WOMEN AND MINORITIES IN THE SCIENCES: A HISTORY OF THE PAST AND STRATEGIES FOR THE FUTURE
CATHERINE DIDION, Association for Women in Science and John Stith
Dates: June 10-12 , 2004 in Washington, D.C. Apply: SUSB
After examining from an historical perspective the contributions of women and persons of color to scientific fields, this course will offer and discuss strategies for encouraging and retaining women and minorities in science. Not only will we study the lives and work of women and minority scientists (i.e. Rachel Carson, Donna Shirley and Benjamin Carson), but we will also explore why the research of these women and minority scientists has gone unnoticed, and why there exists so few women and minority scientists. Our focus will be on evaluating current methods and devising new programs to increase the numbers of women and minorities in the sciences. Readings will include accounts by women and minority scientists. The course will include feminist and minority critiques of some scientific research. Other readings will include resources for science educators on encouraging underrepresented populations to participate in the sciences. We will explore the fields of science, engineering, and medicine, and discuss to what extent the climate of these fields allows women and persons of color to participate. In addition, we will analyze issues of science education and representation of women and persons of color in scientific academia.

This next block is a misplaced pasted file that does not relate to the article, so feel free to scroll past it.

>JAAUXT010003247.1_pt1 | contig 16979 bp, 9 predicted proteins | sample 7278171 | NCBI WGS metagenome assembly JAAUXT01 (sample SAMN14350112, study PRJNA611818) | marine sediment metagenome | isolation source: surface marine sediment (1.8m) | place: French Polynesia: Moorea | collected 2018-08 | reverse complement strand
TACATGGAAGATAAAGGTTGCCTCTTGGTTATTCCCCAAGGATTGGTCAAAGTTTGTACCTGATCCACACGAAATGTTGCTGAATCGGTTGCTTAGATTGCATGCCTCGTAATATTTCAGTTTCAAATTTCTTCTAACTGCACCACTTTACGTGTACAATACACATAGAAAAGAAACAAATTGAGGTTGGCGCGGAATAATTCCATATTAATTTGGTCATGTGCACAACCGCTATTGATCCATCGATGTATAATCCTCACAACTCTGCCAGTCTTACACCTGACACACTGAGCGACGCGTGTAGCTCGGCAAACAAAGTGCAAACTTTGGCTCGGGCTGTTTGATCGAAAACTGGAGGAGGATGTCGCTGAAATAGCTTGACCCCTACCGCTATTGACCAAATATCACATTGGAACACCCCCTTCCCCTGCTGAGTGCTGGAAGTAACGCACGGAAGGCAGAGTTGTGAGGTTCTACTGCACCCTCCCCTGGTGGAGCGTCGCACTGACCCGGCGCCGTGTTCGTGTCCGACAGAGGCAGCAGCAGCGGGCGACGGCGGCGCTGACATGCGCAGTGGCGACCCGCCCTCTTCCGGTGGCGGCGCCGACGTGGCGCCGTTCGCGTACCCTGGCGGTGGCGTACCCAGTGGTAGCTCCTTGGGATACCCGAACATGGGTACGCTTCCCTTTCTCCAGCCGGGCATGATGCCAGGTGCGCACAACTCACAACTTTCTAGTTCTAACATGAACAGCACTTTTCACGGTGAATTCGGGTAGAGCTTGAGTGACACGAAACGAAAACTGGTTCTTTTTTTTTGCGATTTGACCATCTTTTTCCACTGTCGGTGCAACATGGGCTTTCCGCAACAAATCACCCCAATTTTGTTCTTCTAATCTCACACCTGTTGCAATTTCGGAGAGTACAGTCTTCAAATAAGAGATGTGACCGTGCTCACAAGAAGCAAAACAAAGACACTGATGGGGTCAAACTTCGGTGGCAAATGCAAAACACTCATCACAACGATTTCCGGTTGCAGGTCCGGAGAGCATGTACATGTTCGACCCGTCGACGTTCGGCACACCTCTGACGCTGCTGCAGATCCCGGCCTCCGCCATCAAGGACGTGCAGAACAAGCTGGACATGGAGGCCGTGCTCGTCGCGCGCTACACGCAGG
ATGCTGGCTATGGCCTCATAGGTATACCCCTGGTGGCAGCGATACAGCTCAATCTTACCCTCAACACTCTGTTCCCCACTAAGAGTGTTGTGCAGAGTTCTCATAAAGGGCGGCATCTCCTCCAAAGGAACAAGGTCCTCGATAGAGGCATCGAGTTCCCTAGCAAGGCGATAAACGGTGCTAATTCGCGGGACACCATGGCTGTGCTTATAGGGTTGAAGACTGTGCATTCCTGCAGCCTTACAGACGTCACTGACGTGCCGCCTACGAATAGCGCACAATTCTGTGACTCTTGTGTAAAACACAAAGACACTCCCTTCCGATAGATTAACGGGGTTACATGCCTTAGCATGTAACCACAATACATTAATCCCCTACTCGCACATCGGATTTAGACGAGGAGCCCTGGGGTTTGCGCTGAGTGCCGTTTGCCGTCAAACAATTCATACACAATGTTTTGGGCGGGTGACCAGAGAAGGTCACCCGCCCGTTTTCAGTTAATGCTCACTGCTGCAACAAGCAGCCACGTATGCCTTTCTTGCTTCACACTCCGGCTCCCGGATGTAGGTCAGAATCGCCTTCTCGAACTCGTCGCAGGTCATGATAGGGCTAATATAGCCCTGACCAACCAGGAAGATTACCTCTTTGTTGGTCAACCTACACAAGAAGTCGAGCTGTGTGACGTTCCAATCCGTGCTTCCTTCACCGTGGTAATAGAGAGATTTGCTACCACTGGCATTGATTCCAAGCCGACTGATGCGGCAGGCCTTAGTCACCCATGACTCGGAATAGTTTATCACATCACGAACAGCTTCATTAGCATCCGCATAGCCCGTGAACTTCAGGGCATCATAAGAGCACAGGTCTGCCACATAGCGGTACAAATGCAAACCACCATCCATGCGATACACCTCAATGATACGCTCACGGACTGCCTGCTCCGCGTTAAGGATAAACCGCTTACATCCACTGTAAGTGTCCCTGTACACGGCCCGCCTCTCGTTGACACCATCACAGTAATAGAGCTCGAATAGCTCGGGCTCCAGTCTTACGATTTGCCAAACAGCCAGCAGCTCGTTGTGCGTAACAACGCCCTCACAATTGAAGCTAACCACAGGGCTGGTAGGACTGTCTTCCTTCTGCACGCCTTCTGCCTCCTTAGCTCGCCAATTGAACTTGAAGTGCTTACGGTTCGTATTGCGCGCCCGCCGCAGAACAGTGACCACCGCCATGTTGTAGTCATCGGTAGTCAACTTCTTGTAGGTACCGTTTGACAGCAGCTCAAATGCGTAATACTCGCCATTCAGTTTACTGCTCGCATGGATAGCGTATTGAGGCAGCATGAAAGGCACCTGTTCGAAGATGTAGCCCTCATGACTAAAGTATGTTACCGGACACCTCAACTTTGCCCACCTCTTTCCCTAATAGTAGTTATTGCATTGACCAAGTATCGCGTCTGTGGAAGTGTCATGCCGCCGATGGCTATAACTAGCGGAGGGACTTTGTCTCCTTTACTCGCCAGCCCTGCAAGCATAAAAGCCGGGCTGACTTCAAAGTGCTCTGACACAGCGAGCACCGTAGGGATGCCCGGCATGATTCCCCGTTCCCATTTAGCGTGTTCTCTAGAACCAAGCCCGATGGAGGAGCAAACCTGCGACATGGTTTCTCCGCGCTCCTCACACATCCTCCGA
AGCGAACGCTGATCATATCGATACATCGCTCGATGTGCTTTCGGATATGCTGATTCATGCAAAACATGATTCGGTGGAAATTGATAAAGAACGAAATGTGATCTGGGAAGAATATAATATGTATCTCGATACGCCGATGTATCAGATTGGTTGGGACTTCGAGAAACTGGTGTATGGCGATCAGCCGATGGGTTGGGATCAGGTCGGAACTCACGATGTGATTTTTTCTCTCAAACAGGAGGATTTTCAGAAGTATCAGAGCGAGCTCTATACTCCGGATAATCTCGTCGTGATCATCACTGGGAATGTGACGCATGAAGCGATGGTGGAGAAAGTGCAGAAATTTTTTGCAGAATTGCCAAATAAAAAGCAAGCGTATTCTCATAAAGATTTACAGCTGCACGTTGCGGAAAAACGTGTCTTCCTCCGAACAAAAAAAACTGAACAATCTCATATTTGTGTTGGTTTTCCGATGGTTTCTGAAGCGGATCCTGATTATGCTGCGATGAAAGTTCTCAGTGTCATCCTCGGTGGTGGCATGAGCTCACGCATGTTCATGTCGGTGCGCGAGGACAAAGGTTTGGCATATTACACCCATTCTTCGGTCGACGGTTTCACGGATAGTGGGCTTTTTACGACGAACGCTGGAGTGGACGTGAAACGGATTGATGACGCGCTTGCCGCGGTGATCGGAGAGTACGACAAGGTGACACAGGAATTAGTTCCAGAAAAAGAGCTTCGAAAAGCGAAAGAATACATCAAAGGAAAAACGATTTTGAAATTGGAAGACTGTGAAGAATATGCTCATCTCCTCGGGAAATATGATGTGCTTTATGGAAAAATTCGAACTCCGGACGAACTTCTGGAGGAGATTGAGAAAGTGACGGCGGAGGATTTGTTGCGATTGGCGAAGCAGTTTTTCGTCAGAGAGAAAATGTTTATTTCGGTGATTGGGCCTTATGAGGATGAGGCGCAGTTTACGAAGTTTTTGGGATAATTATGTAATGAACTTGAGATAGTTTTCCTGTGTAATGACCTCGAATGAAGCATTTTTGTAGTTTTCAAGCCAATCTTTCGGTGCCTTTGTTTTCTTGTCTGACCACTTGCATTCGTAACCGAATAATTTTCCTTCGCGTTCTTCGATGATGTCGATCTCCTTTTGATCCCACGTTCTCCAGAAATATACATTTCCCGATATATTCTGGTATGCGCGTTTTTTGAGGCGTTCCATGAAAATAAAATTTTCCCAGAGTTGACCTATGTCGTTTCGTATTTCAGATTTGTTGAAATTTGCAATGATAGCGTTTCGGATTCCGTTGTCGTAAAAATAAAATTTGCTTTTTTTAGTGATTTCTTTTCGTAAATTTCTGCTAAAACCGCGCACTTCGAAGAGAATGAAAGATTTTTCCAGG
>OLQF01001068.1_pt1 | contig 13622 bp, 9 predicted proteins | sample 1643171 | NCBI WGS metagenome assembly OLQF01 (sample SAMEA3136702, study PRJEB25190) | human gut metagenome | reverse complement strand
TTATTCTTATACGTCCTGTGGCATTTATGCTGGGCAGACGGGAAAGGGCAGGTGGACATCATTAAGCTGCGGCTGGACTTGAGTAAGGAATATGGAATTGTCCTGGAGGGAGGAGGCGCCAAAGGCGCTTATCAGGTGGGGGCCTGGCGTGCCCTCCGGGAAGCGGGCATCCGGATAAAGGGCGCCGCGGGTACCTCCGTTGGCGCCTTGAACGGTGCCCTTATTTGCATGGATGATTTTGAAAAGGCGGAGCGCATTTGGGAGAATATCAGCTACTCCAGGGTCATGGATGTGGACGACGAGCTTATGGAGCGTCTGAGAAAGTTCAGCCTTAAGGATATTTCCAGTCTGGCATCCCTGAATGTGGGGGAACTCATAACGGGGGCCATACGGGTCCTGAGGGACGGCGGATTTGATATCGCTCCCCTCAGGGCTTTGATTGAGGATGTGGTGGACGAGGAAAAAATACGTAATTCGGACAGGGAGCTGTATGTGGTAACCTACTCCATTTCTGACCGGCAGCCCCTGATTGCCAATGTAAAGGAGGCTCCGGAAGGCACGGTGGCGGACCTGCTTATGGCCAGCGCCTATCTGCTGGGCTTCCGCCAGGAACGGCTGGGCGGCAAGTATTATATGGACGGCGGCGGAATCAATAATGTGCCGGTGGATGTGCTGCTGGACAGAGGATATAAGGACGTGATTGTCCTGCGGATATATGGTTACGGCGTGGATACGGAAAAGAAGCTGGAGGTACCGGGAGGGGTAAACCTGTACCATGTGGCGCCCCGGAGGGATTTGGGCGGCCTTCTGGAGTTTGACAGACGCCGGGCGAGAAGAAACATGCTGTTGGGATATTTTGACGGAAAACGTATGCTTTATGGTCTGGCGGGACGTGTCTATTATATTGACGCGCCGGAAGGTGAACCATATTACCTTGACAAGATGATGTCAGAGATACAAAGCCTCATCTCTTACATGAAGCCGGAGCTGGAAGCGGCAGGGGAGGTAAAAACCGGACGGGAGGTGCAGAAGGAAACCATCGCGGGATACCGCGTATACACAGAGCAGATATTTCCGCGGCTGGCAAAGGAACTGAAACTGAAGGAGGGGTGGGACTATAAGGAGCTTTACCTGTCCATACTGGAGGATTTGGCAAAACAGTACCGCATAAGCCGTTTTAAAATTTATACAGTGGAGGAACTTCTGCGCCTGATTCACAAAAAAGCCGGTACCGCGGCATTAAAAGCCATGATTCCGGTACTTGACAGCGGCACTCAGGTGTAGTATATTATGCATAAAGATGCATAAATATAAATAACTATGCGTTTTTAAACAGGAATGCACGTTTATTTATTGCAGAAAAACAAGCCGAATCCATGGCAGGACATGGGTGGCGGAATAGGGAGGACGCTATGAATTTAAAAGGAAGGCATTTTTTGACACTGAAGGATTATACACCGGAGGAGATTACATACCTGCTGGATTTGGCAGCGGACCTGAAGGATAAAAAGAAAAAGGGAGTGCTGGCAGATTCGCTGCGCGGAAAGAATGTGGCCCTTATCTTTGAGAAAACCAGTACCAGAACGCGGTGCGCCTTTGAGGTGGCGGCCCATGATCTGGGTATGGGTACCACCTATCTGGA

Possible readings include: Journey of Women in Science and Engineering: No Universal Constants, 1997. A Hand Up: Women Mentoring Women in Science,1995. Love, Power, and Knowledge: Towards a Feminist Transformation of Sciences,1986. Women Scientists from Antiquity to the Present: An Index, 1986. Minorities '93: Trying to Change the Face of Science, 1993. Sage: A Scholarly Journal on Black Women,1989.
For college teachers of: all disciplines. Prerequisites: None
Catherine Didion has been Executive Director of the Association for Women in Science. She is a frequent speaker on issues important to women in science and writes the bimonthly column Women in Science for the Journal of College Science Teaching. Currently she is chair of the Environment and Science Task Forces for the Coalition for Women's Appointments. As one of the official representatives for AWIS to the U.N., she headed the delegation to the Fourth World Conference on Women in Beijing, and she co-chaired the first science and technology caucus at a U.N. women's conference
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